Supporting Early Literacy at Home: A Parent’s Guide is an online resource designed to provide information for parents and caregivers so that they can support their children’s early literacy development. Research shows that parent/caregiver involvement is the number one predictor of early literacy success as well as future academic success. The guide provides information and strategies that will equip parents and caregivers with tools to support children from birth through the beginning years of school. Each module includes a video introduction, resources to view, resources to read, and a place to reflect and respond.
Have a family strategy. Help children to understand how punctuality will benefit everyone.
Make it fun by providing praise, rewards, and penalties. Create a goal chart and give each child a star for every occasion he or she has met the goal of being on time.
Relearn to tell time. Put on a CD when the kids wake up and ask them to be finished brushing their teeth by the time the first song is over, finished dressing by the end of the third song, etc.
Have a "preparation rule." Each night, ask the kids to lay out their clothes, put notebooks and backpacks by the front door, and choose their breakfast cereal.
Teach older children to work with daily planners.
Set a good example. Parents must be organized and ready to go!
Don't lose your cool: though many people see reports as motivating, they can also be demoralizing. "They can sap a child of his confidence," says Dr. Kenneth Shore, school psychologist and author of the Parent's Public School Handbook. "The report card is not a measure of your child's worth or of your parenting skills." But grades can have an impact on a child's future. Make this point constructively.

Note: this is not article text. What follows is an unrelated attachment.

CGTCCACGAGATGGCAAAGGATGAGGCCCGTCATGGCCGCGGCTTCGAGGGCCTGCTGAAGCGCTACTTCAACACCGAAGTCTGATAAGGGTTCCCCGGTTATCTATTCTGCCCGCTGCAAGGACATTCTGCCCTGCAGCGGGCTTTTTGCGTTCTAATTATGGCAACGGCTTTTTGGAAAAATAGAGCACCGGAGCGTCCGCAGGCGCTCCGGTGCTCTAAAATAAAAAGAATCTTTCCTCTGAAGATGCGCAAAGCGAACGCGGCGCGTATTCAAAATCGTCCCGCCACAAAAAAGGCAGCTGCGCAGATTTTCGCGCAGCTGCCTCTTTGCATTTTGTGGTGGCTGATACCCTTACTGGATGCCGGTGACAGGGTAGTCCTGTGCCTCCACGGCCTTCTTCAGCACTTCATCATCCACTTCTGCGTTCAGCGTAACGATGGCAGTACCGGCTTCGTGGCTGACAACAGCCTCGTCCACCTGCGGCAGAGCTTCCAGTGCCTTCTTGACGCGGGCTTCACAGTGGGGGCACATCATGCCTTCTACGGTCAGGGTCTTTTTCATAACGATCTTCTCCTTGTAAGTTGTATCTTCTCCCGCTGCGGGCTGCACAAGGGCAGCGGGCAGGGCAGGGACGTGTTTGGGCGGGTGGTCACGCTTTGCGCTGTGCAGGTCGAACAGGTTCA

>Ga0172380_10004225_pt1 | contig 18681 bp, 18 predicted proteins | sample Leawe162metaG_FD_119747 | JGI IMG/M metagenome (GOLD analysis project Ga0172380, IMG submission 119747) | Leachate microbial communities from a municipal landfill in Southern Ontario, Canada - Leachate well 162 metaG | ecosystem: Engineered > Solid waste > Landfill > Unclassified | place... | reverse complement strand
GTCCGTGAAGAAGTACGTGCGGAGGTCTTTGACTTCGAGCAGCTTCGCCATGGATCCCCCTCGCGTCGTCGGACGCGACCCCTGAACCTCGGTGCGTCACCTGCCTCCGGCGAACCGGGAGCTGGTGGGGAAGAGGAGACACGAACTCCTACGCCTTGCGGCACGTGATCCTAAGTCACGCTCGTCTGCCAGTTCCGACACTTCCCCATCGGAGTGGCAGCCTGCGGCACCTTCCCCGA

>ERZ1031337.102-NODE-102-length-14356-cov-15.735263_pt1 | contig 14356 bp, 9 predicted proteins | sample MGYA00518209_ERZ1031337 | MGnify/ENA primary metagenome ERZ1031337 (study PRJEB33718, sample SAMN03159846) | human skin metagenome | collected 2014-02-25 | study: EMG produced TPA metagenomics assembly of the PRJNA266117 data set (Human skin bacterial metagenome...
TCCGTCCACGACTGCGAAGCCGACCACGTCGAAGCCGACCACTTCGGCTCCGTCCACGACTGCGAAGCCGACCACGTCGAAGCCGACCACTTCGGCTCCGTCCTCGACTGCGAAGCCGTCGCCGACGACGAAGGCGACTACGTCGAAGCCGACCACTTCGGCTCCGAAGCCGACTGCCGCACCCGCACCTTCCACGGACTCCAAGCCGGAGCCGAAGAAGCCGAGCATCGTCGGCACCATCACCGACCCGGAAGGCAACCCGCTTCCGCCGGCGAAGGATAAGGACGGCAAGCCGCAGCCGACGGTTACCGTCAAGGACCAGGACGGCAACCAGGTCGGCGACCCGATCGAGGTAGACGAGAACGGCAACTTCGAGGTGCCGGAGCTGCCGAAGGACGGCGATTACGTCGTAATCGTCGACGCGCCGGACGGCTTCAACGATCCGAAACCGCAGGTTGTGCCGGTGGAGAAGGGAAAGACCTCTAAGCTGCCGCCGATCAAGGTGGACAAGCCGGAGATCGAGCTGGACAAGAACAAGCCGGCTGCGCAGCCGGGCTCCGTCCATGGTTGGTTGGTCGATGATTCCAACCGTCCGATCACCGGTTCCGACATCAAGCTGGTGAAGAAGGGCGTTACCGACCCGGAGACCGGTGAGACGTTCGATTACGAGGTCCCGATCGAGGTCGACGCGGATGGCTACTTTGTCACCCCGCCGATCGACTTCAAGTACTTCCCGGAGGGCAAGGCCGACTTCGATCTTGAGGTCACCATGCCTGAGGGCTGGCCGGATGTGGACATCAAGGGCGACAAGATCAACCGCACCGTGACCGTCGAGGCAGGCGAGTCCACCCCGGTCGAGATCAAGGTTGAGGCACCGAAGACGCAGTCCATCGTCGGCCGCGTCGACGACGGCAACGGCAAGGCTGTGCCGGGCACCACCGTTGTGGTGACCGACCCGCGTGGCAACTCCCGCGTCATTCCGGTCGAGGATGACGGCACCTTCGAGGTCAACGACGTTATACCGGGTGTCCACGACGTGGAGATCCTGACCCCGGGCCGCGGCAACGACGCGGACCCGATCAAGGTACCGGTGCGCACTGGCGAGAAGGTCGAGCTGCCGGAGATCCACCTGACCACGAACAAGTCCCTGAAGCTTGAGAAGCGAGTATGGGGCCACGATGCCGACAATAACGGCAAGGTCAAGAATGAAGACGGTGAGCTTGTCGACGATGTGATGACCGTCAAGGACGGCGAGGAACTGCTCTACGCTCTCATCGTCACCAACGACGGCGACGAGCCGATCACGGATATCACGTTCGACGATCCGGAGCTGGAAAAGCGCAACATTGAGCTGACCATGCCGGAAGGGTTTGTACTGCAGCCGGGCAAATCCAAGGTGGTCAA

Accentuate the positive. Point out what your child is doing well, whether it's and academic subject or an extracurricular activity.
Look behind the grade: The report card only indicates that there is a problem. Compare your child's papers over the year to see his/her progress. If your child is trying his/her hardest and still not understanding the material, contact the teacher immediately.
Set goals for improvement: Goals help us get motivated, but be realistic. If a child is getting all C's on his/her report card now, expecting all A's the next time may be an unrealistic goal.
Contact but do not attach the teacher: If a parent has any questions at all, the first thing he or she should do is call the teacher for clarification.
Suggestions from a study done by Duke University's Harris Cooper's research on homework.